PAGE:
Friday, 27 March 2015

Stocks fall amid concerns over oil and earnings

Stocks fell again on Thursday.

The S&P 500 fell 0.2 percent, declining for the fourth consecutive day and turning negative for the year.

The STOXX Europe 600 fell 0.9 percent and the Nikkei 225 fell 1.4 percent.

Stocks declined as oil prices jumped after news of military strikes in Yemen by five Gulf states and Egypt triggered worries about crude supply.

Stocks are also declining on weakening earnings expectations. Analysts predict that profits for the S&P 500 companies will be down 4.6 percent this quarter from the first quarter of 2014. This would be the first time profits have declined since the third quarter of 2012.

Thursday, 26 March 2015

Stocks fall, oil rises

Stocks fell sharply on Wednesday.

The S&P 500 fell 1.5 percent while the Nasdaq Composite fell 2.4 percent.

The STOXX Europe 600 fell 1.1 percent.

However, oil rose to a two-week high on Wednesday.

It rose further early on Thursday as Saudi Arabia and its Gulf Arab allies began a military operation in Yemen after Houthi rebels drove Yemen's president from his capital Sanaa.

Tuesday, 24 March 2015

Stock market looking like 1931?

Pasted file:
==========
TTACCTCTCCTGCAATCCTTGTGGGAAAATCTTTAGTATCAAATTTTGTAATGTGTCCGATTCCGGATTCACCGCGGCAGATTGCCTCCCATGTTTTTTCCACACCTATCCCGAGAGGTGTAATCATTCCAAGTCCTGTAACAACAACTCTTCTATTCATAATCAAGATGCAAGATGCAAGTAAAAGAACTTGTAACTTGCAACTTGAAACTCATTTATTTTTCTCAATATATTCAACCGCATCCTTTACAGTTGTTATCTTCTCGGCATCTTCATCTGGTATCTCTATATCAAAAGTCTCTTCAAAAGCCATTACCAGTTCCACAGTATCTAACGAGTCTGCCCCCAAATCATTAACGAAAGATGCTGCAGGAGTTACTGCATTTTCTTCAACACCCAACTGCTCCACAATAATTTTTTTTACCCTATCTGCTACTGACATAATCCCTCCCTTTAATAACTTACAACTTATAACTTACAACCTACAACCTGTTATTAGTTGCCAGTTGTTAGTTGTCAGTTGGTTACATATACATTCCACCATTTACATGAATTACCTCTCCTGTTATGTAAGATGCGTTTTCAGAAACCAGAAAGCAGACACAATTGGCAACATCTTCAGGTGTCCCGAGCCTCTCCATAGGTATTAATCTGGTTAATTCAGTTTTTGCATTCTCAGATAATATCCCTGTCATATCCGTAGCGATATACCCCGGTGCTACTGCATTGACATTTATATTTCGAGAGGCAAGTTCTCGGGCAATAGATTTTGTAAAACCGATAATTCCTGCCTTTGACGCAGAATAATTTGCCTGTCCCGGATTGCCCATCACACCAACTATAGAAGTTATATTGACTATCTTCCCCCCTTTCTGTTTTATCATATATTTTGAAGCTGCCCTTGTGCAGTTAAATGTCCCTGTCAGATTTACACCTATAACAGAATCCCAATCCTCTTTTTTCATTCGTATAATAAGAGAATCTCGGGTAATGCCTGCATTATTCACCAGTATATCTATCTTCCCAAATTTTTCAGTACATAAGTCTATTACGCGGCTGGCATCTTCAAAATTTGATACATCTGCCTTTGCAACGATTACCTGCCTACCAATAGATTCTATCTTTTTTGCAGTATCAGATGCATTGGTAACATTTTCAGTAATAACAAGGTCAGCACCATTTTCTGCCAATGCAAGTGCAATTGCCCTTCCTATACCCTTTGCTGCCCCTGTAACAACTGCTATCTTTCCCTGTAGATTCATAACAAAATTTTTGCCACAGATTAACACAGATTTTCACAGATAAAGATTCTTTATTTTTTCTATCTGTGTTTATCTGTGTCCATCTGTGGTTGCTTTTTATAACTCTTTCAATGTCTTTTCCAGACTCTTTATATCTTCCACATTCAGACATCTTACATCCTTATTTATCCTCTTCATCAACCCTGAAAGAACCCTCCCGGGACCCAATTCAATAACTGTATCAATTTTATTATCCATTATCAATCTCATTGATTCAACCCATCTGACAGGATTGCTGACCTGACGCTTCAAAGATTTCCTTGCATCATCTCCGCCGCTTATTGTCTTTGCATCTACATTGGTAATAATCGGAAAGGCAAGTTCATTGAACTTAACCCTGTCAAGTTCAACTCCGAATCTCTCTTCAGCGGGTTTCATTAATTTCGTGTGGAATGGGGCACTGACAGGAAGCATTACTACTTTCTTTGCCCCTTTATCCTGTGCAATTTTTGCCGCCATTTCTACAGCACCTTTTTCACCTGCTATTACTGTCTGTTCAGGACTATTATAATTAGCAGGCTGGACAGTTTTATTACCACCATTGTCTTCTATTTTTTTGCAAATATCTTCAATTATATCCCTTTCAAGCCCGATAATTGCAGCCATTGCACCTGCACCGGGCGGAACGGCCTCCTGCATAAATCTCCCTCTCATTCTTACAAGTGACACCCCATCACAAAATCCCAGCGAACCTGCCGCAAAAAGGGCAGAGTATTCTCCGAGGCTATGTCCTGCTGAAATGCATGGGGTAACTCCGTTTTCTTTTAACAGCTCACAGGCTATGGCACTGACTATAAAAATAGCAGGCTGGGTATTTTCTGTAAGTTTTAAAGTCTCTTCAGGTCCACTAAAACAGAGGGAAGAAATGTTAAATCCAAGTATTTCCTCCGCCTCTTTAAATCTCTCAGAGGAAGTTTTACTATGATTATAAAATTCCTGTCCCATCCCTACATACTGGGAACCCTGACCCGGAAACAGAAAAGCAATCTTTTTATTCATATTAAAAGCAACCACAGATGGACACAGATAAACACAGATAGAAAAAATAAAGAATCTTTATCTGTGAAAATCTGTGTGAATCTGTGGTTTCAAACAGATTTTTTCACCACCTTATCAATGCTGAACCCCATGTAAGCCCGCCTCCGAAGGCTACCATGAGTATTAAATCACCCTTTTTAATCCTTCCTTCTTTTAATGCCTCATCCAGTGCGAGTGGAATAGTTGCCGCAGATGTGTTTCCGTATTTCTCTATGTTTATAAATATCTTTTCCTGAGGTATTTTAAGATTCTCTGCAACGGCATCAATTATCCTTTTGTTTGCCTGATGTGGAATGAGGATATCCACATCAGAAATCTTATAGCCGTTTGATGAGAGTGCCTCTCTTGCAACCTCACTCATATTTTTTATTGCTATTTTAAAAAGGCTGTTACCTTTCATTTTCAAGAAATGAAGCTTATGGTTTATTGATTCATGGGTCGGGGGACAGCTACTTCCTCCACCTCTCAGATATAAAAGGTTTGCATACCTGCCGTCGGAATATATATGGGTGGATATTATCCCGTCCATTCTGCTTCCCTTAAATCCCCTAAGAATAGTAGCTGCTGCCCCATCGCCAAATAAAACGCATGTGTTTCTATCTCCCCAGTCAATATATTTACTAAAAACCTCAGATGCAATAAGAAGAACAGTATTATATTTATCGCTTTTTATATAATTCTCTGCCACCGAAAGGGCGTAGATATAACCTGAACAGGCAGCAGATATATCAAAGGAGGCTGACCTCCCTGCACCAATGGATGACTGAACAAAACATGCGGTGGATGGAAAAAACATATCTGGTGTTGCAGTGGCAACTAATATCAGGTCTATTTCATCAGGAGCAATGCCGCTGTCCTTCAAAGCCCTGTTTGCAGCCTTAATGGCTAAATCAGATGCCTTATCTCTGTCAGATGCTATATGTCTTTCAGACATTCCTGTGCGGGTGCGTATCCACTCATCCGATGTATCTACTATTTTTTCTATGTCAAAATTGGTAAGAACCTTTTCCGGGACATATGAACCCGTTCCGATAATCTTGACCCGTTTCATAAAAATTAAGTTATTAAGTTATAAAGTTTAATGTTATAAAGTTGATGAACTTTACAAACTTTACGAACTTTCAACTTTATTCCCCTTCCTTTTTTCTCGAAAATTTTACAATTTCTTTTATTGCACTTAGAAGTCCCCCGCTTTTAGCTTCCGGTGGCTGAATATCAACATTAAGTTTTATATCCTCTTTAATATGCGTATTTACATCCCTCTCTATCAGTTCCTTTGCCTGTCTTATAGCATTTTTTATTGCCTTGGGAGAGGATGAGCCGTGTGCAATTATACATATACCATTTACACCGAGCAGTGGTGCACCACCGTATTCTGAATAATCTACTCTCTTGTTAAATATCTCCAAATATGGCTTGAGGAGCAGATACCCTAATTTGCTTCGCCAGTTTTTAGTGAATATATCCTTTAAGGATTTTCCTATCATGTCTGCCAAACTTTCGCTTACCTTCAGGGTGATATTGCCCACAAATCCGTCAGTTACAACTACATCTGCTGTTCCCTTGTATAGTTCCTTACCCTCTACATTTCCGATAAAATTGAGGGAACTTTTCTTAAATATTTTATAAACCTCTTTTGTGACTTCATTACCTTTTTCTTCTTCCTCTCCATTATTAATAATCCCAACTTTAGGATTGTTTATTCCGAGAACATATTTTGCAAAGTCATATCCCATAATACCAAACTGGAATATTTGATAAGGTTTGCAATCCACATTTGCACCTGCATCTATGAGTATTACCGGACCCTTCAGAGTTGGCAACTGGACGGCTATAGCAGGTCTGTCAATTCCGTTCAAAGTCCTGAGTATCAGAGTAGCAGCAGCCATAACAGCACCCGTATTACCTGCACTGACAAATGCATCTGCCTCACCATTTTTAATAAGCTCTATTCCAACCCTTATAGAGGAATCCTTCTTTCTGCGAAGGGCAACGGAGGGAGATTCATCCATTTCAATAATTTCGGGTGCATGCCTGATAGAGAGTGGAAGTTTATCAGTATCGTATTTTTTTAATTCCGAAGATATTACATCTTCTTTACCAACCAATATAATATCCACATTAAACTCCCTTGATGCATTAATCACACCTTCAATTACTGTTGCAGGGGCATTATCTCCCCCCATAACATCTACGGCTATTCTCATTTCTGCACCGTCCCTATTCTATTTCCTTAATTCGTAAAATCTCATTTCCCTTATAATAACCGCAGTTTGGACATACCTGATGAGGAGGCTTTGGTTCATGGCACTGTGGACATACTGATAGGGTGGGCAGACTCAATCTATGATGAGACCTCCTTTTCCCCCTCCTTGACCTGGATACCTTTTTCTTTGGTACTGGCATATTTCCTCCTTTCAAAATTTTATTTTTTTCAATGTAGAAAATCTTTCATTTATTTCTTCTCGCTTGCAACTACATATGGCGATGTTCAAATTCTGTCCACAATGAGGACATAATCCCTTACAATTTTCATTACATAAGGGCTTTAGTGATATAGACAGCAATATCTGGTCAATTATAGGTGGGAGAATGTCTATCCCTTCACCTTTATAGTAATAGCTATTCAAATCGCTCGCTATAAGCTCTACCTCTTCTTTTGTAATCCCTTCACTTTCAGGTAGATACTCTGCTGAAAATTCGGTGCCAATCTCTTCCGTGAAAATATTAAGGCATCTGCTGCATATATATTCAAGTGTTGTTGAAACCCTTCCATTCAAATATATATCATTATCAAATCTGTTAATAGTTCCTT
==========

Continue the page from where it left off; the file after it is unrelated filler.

US stocks are currently trading near record highs. However, history shows that the trading pattern so far in 2015 may not bode well for stock market returns going forward.

An article in The Wall Street Journal last week reported that analysis by Bespoke Investment Group showed that closing stock prices so far in 2015 were most similar to the closing prices in 1931. That year, the stock market posted its worst yearly return on record, falling 54 percent from 19 March.

Other similar years have not been so bad though. In fact, in computing the 10 years with the highest stock-market correlations to 2015, Bespoke found that the market rose from here on out in every year but 1931, averaging a gain of 8.1 percent. That is better than the average gain for all years since 1928 of 5.4 percent.

Monday, 23 March 2015

Stocks surge while investors turn to junk bonds

Markets rose last week. The MSCI All-Country World Index surged 3.2 percent as several major stock market indices broke or came close to all-time highs.

The FTSE 100 Index soared 4.2 percent to close at a record high. The Russell 2000 Index rose 2.8 percent to an all-time high.

The Nasdaq Composite Index soared 3.2 percent, the Standard & Poor’s 500 Index jumped 2.7 percent and the STOXX Europe 600 Index rose 1.9 percent. The three indices are now around 0.4 percent off their respective record highs.

Stocks rose last week as the Federal Reserve indicated after its monetary policy meeting on Wednesday that it was not in a hurry to raise interest rates.

Bonds also rose last week. The yield on the United States 10-year Treasury note fell 18 basis points to 1.93 percent. Germany’s 10-year bund yield fell eight basis points to 0.18 percent.

With government bond yields so low, especially in Europe, investors seeking yield are being forced to invest in lower-quality debt. From Bloomberg today: